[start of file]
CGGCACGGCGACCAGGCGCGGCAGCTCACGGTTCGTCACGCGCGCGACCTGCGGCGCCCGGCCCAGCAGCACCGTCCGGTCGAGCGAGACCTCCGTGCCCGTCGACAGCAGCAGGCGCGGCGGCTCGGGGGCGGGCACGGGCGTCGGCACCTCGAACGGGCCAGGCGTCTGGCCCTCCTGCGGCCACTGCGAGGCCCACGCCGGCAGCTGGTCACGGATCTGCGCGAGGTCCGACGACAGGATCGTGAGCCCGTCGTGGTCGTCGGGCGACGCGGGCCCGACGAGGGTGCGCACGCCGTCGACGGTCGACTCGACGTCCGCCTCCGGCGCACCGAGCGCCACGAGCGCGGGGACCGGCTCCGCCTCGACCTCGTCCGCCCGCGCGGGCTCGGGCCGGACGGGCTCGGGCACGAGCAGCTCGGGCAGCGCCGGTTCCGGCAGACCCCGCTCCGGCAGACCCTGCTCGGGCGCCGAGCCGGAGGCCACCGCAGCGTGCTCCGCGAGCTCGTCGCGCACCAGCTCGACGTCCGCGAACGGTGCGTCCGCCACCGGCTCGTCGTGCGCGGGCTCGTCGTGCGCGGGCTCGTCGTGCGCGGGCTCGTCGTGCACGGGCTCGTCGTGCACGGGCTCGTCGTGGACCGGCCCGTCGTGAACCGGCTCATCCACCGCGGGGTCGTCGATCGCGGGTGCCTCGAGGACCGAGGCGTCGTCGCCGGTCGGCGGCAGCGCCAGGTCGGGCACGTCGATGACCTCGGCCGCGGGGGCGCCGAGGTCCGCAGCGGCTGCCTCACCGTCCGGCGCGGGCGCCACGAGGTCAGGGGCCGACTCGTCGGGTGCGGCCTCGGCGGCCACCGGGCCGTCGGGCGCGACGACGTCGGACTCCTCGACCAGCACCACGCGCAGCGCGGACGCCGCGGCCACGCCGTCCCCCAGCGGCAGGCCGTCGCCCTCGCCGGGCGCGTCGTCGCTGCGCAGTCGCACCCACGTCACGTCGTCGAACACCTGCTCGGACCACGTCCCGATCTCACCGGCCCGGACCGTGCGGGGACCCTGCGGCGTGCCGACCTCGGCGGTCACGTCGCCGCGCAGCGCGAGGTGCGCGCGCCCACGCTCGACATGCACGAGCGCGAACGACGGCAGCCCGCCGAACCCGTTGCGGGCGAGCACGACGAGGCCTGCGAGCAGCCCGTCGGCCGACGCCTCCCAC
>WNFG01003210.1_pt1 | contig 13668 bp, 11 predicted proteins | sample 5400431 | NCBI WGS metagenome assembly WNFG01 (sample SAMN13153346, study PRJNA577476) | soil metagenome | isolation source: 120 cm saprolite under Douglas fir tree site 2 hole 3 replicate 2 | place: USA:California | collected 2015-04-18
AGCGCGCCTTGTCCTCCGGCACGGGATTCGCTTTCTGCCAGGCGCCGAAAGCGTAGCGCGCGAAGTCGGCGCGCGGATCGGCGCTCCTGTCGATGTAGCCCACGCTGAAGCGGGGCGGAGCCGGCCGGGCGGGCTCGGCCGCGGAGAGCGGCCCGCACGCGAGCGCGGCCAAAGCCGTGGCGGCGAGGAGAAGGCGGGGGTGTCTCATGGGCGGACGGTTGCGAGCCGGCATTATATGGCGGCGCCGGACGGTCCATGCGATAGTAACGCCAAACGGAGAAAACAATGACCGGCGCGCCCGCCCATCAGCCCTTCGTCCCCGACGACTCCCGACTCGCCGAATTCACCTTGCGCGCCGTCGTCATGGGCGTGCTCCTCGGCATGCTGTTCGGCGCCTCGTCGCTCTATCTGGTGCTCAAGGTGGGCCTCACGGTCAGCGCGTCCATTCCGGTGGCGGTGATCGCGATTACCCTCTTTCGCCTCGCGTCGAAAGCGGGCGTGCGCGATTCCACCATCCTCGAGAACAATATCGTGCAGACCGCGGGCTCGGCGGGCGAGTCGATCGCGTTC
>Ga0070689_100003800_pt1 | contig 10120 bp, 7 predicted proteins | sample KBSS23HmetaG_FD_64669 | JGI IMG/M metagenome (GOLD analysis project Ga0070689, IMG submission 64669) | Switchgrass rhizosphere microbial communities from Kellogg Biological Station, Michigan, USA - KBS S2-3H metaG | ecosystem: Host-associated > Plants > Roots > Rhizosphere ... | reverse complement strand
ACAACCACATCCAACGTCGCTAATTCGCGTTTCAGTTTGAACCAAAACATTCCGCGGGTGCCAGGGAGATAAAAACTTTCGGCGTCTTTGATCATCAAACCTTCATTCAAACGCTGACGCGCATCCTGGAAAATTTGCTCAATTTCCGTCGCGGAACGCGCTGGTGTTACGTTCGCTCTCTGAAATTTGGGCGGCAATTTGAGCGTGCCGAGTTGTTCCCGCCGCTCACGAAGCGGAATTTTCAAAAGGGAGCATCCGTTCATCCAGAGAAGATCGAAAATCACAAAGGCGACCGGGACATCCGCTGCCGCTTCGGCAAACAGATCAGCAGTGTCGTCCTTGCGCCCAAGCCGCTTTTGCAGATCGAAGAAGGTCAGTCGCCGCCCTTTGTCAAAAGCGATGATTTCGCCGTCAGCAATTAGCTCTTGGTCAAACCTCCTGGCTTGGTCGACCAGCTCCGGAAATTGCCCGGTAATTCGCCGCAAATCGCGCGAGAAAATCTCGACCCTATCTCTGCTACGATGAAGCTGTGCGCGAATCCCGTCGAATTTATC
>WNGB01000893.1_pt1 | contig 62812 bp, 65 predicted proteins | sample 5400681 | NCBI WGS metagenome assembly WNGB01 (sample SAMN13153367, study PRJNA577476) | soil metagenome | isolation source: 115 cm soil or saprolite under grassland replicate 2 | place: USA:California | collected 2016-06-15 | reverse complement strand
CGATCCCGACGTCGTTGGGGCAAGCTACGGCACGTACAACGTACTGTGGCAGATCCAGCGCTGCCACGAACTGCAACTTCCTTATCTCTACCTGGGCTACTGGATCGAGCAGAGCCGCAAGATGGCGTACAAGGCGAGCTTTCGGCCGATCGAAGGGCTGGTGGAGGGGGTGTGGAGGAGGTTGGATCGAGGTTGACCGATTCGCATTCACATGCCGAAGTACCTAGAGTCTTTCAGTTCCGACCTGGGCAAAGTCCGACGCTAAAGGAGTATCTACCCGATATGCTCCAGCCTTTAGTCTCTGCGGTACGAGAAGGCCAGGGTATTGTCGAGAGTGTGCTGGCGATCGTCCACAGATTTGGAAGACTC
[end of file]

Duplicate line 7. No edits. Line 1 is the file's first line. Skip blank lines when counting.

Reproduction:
CGATCCCGACGTCGTTGGGGCAAGCTACGGCACGTACAACGTACTGTGGCAGATCCAGCGCTGCCACGAACTGCAACTTCCTTATCTCTACCTGGGCTACTGGATCGAGCAGAGCCGCAAGATGGCGTACAAGGCGAGCTTTCGGCCGATCGAAGGGCTGGTGGAGGGGGTGTGGAGGAGGTTGGATCGAGGTTGACCGATTCGCATTCACATGCCGAAGTACCTAGAGTCTTTCAGTTCCGACCTGGGCAAAGTCCGACGCTAAAGGAGTATCTACCCGATATGCTCCAGCCTTTAGTCTCTGCGGTACGAGAAGGCCAGGGTATTGTCGAGAGTGTGCTGGCGATCGTCCACAGATTTGGAAGACTC